CHICAGO--(BUSINESS WIRE)--No longer considered taboo discussion, women have as many names for their vaginas as men have for their penises, according to a new survey of 1,200 women conducted by Lauren Streicher, M.D. associate clinical professor of obstetrics and gynecology at Northwestern University’s medical school and author of Sex Rx: Hormones, Health, and Your Best Sex Ever.
“While pet names for the vagina may seem silly, having a fond nickname allows women to feel more comfortable discussing sensitive issues with their partner, friends and health care provider just as men talk about erectile dysfunction as was popularized decades ago,” says Streicher.
While many women still refer to their genitals as “my vagina” or “down there,” half of the women surveyed are getting creative. Some 15% have adopted the moniker 'va-jay-jay' as first heard on Grey’s Anatomy and adopted by Oprah.
Pet names revealed by the survey include: my good girl, V, my feline friend, cookie, foo foo, Christmas, Tutu, Sally Sue, she she, my girlfriend, Oh Lala, fuzzy wuzzy, missy, my sweet spot, little lady, my lady parts, my flower, kitty cat, Miss Kitty, my honeypot, candie, gina, paradise, cha cha, sweet chocolate, precious, something special, coochie coo, fruit basket, vjay, rabbit, comfort zone, hoo hoo, moo shoo, heaven, tutu, cutie, The Mrs., peach, butterfly, vaj and princess, among others!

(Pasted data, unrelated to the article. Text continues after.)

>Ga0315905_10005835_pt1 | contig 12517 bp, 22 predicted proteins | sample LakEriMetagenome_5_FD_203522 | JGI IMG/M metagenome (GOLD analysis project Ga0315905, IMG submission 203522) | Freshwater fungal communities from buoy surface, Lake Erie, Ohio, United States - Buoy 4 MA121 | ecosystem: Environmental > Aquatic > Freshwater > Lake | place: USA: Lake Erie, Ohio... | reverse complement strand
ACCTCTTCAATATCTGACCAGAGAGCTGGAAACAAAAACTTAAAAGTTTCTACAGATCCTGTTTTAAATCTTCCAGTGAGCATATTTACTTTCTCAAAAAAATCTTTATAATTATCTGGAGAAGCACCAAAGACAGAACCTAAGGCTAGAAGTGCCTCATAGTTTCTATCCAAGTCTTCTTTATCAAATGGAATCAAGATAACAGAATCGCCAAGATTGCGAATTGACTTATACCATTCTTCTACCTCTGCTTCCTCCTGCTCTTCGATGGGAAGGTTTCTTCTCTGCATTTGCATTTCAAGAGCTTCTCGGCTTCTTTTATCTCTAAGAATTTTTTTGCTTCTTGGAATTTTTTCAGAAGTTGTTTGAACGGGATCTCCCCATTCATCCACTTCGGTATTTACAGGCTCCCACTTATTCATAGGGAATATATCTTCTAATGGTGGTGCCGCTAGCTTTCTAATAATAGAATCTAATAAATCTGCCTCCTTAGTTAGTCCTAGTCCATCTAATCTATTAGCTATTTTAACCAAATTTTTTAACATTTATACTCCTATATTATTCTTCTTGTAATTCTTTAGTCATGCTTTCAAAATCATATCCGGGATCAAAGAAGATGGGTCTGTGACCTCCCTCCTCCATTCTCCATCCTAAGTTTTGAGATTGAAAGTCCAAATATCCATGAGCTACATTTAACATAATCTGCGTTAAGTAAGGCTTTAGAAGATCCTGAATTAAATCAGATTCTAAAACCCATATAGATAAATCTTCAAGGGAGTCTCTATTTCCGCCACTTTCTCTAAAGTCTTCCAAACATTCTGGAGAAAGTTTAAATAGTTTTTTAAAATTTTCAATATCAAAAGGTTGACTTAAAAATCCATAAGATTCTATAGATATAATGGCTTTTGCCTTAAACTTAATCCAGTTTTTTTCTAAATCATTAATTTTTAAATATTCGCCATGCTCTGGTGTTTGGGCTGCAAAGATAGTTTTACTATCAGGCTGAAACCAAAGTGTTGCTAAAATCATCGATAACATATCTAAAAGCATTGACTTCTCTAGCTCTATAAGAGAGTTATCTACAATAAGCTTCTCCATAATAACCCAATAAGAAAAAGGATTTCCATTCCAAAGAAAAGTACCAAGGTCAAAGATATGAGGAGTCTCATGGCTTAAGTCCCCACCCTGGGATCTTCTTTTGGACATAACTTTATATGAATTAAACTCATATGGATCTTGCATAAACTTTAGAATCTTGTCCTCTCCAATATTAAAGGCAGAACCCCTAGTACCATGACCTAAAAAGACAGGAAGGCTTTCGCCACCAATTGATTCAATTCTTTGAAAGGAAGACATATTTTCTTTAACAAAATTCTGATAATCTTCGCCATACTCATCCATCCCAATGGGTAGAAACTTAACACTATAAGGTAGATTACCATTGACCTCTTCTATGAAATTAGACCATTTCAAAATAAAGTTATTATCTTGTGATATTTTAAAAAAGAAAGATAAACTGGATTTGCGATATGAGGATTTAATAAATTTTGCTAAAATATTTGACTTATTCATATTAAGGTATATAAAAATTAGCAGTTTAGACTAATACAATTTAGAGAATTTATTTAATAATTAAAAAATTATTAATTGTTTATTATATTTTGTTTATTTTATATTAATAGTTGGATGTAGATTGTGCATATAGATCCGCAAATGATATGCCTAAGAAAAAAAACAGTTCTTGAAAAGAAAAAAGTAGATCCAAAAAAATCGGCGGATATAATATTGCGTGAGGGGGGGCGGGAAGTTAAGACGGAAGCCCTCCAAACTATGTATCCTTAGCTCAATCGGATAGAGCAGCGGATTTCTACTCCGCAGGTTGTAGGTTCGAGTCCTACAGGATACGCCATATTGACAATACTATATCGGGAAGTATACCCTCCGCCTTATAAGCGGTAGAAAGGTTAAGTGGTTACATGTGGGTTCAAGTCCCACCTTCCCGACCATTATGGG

As women have become more open about their vaginas and reproductive functioning, they’ve started to discuss their problems, like dryness. One woman in the survey called her vagina, “Painful—she ain’t working anymore.”
Even product manufacturers are getting into the name game. Replens' new print ads ask “Va-dry-na?”—a cheeky way of discussing vaginal dryness, a common condition in cancer survivorship, all stages of menopause and postpartum related to reduced estrogen levels. Another celebrates “Va-jay-yay!”—signifying the comfort achieved with Replens moisturizer to restore comfort and Replens Silky Smooth Lubricant to supplement natural lubrication, easing penetration and enhancing sexual activity.
“Women should no longer suffer in silence because of embarrassment about their vaginal health. Every woman should be empowered to discuss her challenges with frank, honest, transparent, and open dialogue, especially to her doctor which encourages information sharing and problem solving," adds Streicher.